Monday, October 12, 2015

#1 Fan - Totally biased

I love Steve Jenkins.

I love his illustration style.  I love that he focuses on the natural world sharing lots of quirky trivia and facts about every group of critter out there. I love that he finds a new approach with each book. I especially love that he keeps producing books.

The latest book to hit the shelves in the Doucette Library is How to Swallow a Pig:step-by-step advice from the animal kingdom (co-written by Robin Page).  The book begins with the premise that knowing how to swallow a pig – whole!- would be a useful skill to have --  but maybe you’d want to work up to this.  It’s not for amateurs.

So, to work up to swallowing whole pigs in one go, you might want to practice a few other animal adaptations beforehand. Here we go:

*Trapping fish the way humpback whales do would be a technique to consider. 
   1- locate fish (herring and sardines are the best);
   2 – notify friends;
   3 – scare fish together by slapping your tail on the water.  No tail, problem tail. You have whales for friends, remember;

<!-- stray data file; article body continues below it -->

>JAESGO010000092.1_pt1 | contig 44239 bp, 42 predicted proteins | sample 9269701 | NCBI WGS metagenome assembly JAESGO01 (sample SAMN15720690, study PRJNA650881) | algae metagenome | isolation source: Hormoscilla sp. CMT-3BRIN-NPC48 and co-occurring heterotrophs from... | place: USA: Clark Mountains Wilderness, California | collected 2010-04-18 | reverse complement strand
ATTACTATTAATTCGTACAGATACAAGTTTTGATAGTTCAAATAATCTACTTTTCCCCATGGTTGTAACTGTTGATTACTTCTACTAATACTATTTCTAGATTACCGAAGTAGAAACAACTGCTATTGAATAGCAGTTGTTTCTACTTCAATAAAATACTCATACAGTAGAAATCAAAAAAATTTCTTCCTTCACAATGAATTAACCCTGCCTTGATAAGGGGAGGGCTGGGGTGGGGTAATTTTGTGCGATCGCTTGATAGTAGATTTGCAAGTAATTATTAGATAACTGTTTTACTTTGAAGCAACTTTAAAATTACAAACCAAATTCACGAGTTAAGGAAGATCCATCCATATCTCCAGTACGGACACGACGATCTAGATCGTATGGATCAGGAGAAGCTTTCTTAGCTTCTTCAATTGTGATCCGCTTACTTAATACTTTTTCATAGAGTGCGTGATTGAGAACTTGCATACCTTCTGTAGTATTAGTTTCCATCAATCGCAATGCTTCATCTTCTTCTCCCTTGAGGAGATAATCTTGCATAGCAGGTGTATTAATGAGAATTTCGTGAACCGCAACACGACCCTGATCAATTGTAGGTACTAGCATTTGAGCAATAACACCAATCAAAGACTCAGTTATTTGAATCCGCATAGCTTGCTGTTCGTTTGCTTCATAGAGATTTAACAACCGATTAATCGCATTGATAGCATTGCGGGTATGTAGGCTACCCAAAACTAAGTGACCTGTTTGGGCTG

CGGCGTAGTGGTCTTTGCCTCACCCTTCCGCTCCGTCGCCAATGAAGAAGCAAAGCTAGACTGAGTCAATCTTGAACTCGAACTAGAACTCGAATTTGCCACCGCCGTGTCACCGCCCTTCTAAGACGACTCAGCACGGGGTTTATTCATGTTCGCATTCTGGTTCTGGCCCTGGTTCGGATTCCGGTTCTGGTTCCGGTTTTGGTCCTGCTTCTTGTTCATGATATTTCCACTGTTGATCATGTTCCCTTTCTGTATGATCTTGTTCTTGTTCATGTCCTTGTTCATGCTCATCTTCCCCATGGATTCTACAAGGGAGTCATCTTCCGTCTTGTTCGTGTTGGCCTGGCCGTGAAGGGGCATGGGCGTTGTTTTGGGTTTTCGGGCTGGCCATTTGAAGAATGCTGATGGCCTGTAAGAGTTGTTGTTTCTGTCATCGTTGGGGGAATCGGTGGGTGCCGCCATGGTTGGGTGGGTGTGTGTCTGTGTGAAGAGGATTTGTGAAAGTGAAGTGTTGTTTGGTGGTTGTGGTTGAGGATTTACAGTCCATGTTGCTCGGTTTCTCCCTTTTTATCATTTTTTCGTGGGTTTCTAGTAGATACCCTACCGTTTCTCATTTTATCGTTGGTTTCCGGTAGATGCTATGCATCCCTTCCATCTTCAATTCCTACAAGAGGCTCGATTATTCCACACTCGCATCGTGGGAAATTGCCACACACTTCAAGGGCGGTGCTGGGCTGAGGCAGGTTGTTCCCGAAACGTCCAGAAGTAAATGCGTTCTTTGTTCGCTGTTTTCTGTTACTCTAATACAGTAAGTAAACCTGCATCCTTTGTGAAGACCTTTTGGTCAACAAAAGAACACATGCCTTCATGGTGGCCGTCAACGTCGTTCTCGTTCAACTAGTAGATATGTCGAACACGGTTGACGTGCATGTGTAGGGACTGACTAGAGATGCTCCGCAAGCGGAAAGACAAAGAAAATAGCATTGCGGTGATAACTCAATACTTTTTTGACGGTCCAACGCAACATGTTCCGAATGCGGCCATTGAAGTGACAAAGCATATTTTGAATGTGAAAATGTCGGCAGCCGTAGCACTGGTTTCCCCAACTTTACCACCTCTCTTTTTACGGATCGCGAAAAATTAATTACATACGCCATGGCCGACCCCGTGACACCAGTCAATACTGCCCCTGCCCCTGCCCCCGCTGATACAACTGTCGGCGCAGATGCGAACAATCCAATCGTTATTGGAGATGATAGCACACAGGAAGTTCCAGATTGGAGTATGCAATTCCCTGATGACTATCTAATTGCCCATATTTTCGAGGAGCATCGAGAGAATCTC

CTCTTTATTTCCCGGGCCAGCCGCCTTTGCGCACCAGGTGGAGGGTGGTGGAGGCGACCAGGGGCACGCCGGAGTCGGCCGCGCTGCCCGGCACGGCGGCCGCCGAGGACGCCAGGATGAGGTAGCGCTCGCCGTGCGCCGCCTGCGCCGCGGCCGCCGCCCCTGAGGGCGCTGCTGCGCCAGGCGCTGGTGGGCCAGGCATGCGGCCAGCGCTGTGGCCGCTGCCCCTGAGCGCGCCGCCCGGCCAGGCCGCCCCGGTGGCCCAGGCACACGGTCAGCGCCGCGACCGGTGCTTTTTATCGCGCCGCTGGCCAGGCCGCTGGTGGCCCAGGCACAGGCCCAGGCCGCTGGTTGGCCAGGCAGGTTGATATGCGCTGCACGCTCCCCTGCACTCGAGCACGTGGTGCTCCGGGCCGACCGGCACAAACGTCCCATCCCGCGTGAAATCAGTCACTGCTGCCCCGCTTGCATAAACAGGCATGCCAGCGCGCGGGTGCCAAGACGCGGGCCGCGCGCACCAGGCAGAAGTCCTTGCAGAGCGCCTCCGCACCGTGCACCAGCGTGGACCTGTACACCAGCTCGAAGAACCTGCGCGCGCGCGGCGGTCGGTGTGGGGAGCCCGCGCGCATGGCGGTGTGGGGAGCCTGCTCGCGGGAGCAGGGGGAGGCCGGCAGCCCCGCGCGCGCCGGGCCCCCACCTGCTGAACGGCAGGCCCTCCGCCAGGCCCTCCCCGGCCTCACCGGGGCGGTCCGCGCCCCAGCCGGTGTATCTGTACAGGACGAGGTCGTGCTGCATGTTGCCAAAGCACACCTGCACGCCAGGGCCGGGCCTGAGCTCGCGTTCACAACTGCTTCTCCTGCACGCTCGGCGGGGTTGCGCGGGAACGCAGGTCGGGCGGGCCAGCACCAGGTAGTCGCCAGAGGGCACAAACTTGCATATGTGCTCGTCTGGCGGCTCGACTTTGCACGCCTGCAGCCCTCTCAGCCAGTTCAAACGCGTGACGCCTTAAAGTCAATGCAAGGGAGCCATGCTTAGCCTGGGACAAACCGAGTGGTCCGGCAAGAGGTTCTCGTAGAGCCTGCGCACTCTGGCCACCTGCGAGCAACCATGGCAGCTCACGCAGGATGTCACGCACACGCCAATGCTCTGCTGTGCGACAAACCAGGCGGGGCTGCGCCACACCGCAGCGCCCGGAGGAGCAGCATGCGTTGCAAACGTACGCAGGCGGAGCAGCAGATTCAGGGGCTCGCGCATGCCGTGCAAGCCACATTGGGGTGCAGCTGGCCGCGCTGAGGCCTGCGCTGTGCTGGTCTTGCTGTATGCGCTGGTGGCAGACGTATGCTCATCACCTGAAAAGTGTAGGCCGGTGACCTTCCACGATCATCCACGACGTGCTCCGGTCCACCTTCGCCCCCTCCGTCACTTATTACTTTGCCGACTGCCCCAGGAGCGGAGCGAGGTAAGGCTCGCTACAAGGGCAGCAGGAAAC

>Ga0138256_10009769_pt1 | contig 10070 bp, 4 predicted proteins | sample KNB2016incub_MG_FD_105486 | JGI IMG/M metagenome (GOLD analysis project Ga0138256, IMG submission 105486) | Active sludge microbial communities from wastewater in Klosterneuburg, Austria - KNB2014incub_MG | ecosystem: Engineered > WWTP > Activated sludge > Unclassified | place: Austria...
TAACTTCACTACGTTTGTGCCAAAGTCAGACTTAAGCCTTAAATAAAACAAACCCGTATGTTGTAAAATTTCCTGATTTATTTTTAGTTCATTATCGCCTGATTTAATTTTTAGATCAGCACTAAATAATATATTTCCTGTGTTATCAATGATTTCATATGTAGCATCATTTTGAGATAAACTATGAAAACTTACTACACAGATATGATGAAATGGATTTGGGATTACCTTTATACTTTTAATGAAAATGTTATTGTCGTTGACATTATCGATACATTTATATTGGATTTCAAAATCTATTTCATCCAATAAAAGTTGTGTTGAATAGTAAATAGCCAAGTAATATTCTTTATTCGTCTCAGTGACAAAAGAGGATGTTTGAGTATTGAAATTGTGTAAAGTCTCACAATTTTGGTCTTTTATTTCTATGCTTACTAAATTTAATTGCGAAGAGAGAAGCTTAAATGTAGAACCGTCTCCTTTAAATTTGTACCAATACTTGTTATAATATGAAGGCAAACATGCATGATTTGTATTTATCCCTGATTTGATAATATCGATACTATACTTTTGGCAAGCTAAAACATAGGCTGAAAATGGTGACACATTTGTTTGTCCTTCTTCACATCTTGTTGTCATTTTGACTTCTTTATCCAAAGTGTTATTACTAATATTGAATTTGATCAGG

4 – herd the schools together by blowing bubbles and circling in smaller circles.
   5 – It’s dinner time! Open mouth wide and swim straight up through your clustered school. Yum.

Other adaptations include nest-making the Tailorbird way, which requires sewing a leaf together; keeping biting insects away using the toxins of millipedes like Capuchin monkeys do; disguising yourself like a mimic octopus which can take on the shape of other water creatures such as a sea snake or a lionfish (really clever this); or spin a web like a barn spider (think Charlotte from Charlotte’s Web) the real challenge being able to spin silk thread.

Too many animals to list here but not to marvel at and emulate, apparently. The back pages includes additional information about each animal he illustrates.

Whether learning how to swallow a pig is really in your best interests, picking up this book and any other written by Steve Jenkins definitely would be.  This will be of interest to elementary and middle grades.

Others that I consistently recommend and teach with include:
What do you do with a tail like this?


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